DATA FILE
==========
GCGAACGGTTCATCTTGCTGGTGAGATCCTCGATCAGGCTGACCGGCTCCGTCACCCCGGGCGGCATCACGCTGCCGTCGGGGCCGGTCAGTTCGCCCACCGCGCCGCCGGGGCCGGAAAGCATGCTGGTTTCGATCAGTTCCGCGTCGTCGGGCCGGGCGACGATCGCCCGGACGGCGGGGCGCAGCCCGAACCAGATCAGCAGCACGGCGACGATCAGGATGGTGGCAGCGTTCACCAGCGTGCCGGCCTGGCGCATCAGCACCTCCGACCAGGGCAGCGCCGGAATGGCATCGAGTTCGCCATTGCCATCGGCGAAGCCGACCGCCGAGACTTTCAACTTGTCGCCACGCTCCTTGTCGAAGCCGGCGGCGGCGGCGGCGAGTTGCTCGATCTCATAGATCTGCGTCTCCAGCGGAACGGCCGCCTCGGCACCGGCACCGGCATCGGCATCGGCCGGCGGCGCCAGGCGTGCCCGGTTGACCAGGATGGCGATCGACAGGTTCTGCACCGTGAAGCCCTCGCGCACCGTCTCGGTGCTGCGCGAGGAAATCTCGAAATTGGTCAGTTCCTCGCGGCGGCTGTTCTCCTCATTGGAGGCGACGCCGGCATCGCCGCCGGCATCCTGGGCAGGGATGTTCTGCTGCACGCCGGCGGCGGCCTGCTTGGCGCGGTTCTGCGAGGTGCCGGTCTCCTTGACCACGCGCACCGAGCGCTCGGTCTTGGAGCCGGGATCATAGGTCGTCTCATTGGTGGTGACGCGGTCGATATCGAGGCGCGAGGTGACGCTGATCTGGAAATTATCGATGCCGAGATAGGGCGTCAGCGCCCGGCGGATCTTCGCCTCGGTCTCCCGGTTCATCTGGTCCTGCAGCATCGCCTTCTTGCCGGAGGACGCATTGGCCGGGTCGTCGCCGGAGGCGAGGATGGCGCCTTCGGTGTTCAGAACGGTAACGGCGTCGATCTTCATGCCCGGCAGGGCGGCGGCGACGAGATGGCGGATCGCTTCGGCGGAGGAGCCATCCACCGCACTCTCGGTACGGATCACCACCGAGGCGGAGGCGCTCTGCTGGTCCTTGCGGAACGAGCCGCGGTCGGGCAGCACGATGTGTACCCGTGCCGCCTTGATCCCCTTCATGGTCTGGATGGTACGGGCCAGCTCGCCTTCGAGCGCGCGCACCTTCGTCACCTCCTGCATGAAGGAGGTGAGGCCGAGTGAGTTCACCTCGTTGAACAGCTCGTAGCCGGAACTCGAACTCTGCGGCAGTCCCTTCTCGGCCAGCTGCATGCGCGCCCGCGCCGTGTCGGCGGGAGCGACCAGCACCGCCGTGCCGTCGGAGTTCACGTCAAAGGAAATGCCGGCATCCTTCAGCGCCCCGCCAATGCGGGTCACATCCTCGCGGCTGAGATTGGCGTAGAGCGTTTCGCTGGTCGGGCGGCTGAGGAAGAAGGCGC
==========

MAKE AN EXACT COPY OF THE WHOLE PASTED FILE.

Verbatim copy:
GCGAACGGTTCATCTTGCTGGTGAGATCCTCGATCAGGCTGACCGGCTCCGTCACCCCGGGCGGCATCACGCTGCCGTCGGGGCCGGTCAGTTCGCCCACCGCGCCGCCGGGGCCGGAAAGCATGCTGGTTTCGATCAGTTCCGCGTCGTCGGGCCGGGCGACGATCGCCCGGACGGCGGGGCGCAGCCCGAACCAGATCAGCAGCACGGCGACGATCAGGATGGTGGCAGCGTTCACCAGCGTGCCGGCCTGGCGCATCAGCACCTCCGACCAGGGCAGCGCCGGAATGGCATCGAGTTCGCCATTGCCATCGGCGAAGCCGACCGCCGAGACTTTCAACTTGTCGCCACGCTCCTTGTCGAAGCCGGCGGCGGCGGCGGCGAGTTGCTCGATCTCATAGATCTGCGTCTCCAGCGGAACGGCCGCCTCGGCACCGGCACCGGCATCGGCATCGGCCGGCGGCGCCAGGCGTGCCCGGTTGACCAGGATGGCGATCGACAGGTTCTGCACCGTGAAGCCCTCGCGCACCGTCTCGGTGCTGCGCGAGGAAATCTCGAAATTGGTCAGTTCCTCGCGGCGGCTGTTCTCCTCATTGGAGGCGACGCCGGCATCGCCGCCGGCATCCTGGGCAGGGATGTTCTGCTGCACGCCGGCGGCGGCCTGCTTGGCGCGGTTCTGCGAGGTGCCGGTCTCCTTGACCACGCGCACCGAGCGCTCGGTCTTGGAGCCGGGATCATAGGTCGTCTCATTGGTGGTGACGCGGTCGATATCGAGGCGCGAGGTGACGCTGATCTGGAAATTATCGATGCCGAGATAGGGCGTCAGCGCCCGGCGGATCTTCGCCTCGGTCTCCCGGTTCATCTGGTCCTGCAGCATCGCCTTCTTGCCGGAGGACGCATTGGCCGGGTCGTCGCCGGAGGCGAGGATGGCGCCTTCGGTGTTCAGAACGGTAACGGCGTCGATCTTCATGCCCGGCAGGGCGGCGGCGACGAGATGGCGGATCGCTTCGGCGGAGGAGCCATCCACCGCACTCTCGGTACGGATCACCACCGAGGCGGAGGCGCTCTGCTGGTCCTTGCGGAACGAGCCGCGGTCGGGCAGCACGATGTGTACCCGTGCCGCCTTGATCCCCTTCATGGTCTGGATGGTACGGGCCAGCTCGCCTTCGAGCGCGCGCACCTTCGTCACCTCCTGCATGAAGGAGGTGAGGCCGAGTGAGTTCACCTCGTTGAACAGCTCGTAGCCGGAACTCGAACTCTGCGGCAGTCCCTTCTCGGCCAGCTGCATGCGCGCCCGCGCCGTGTCGGCGGGAGCGACCAGCACCGCCGTGCCGTCGGAGTTCACGTCAAAGGAAATGCCGGCATCCTTCAGCGCCCCGCCAATGCGGGTCACATCCTCGCGGCTGAGATTGGCGTAGAGCGTTTCGCTGGTCGGGCGGCTGAGGAAGAAGGCGC